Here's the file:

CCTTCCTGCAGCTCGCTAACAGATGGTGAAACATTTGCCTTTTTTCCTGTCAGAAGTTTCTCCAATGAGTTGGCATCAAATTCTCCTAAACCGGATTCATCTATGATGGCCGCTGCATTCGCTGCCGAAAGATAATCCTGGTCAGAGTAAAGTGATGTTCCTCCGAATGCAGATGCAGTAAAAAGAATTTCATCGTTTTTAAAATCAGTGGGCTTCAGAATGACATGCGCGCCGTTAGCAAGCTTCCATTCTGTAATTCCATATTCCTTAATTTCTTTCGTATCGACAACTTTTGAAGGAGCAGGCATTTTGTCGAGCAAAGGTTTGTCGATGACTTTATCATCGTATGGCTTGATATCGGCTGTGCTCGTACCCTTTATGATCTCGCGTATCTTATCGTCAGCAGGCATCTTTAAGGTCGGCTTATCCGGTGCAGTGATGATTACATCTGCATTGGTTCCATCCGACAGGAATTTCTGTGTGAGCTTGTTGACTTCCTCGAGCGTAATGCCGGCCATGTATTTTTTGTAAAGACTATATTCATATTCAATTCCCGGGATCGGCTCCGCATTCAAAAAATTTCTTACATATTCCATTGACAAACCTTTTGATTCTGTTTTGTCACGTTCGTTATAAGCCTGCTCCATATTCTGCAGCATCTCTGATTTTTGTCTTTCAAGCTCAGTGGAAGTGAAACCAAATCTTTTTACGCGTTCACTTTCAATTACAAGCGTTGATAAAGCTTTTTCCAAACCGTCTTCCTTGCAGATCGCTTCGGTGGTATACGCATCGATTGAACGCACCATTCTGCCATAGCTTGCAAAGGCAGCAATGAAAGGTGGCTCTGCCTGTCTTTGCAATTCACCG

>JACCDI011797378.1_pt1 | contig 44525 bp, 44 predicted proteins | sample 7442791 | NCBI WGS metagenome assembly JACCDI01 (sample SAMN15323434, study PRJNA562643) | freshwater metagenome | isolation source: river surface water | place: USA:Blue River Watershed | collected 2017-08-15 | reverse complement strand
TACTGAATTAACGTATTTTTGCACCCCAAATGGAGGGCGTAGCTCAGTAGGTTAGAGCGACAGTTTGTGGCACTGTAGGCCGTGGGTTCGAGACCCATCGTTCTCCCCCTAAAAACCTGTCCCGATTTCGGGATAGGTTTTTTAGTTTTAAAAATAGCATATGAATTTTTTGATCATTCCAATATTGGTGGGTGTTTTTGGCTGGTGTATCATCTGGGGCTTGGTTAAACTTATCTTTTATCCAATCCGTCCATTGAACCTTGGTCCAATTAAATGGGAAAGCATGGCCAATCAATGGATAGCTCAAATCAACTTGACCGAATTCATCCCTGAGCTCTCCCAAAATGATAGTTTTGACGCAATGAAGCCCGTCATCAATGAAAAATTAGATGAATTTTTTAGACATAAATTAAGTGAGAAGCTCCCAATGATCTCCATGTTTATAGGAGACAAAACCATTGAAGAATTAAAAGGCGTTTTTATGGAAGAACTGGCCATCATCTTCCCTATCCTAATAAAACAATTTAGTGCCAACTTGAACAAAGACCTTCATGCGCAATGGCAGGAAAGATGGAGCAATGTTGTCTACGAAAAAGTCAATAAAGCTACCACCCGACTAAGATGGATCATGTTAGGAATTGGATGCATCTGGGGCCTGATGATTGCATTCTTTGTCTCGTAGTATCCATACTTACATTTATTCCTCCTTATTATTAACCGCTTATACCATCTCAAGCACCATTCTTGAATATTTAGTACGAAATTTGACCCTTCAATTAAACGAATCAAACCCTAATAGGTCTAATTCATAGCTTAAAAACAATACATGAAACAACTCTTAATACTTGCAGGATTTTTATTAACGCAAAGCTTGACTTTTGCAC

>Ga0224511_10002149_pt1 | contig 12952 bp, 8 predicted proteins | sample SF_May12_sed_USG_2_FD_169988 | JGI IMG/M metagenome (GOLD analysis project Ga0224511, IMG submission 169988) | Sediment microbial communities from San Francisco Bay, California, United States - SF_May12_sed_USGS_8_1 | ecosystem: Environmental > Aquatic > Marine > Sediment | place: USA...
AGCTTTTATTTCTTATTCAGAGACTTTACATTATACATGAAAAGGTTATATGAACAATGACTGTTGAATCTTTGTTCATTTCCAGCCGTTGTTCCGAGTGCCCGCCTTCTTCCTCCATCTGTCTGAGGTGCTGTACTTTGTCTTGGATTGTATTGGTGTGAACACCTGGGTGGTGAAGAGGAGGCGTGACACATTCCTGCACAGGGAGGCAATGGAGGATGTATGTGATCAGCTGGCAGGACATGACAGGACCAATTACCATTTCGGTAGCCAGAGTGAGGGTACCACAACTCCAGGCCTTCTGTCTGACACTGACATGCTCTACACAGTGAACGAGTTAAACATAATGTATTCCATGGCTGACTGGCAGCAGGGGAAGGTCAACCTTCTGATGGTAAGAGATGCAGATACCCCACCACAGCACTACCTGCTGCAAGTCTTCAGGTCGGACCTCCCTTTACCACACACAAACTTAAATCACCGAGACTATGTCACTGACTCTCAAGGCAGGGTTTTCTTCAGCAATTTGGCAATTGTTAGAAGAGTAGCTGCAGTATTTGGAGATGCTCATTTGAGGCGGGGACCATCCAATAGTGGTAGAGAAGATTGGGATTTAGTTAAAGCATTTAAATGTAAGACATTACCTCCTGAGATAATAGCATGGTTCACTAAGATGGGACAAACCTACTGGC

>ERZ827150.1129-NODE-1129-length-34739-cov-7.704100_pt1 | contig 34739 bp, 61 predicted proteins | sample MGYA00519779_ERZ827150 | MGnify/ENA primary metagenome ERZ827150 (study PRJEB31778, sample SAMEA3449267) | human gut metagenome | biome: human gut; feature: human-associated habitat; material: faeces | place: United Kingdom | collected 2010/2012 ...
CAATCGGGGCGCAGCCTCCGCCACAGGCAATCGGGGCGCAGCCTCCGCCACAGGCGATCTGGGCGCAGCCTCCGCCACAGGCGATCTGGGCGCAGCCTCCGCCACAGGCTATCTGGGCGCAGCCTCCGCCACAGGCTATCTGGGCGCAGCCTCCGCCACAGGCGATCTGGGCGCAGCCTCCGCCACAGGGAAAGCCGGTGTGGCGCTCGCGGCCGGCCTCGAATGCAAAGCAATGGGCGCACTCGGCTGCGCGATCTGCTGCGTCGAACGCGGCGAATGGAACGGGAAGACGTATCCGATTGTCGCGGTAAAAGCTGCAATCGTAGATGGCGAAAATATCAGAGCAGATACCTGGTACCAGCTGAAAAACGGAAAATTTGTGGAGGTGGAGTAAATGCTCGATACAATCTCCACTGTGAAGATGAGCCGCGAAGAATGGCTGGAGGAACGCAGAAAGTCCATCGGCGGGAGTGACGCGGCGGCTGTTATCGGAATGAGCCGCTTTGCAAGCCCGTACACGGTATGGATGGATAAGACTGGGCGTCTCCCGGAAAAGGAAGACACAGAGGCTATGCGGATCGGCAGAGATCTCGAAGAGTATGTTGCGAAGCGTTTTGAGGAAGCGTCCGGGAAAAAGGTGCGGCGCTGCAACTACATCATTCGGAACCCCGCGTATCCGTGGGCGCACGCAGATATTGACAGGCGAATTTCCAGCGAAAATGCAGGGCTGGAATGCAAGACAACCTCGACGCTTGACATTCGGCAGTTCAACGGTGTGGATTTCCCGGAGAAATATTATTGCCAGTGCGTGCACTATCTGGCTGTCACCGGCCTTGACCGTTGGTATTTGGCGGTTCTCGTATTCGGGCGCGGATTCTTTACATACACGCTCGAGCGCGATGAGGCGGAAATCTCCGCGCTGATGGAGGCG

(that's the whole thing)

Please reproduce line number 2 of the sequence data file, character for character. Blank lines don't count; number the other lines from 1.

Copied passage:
>JACCDI011797378.1_pt1 | contig 44525 bp, 44 predicted proteins | sample 7442791 | NCBI WGS metagenome assembly JACCDI01 (sample SAMN15323434, study PRJNA562643) | freshwater metagenome | isolation source: river surface water | place: USA:Blue River Watershed | collected 2017-08-15 | reverse complement strand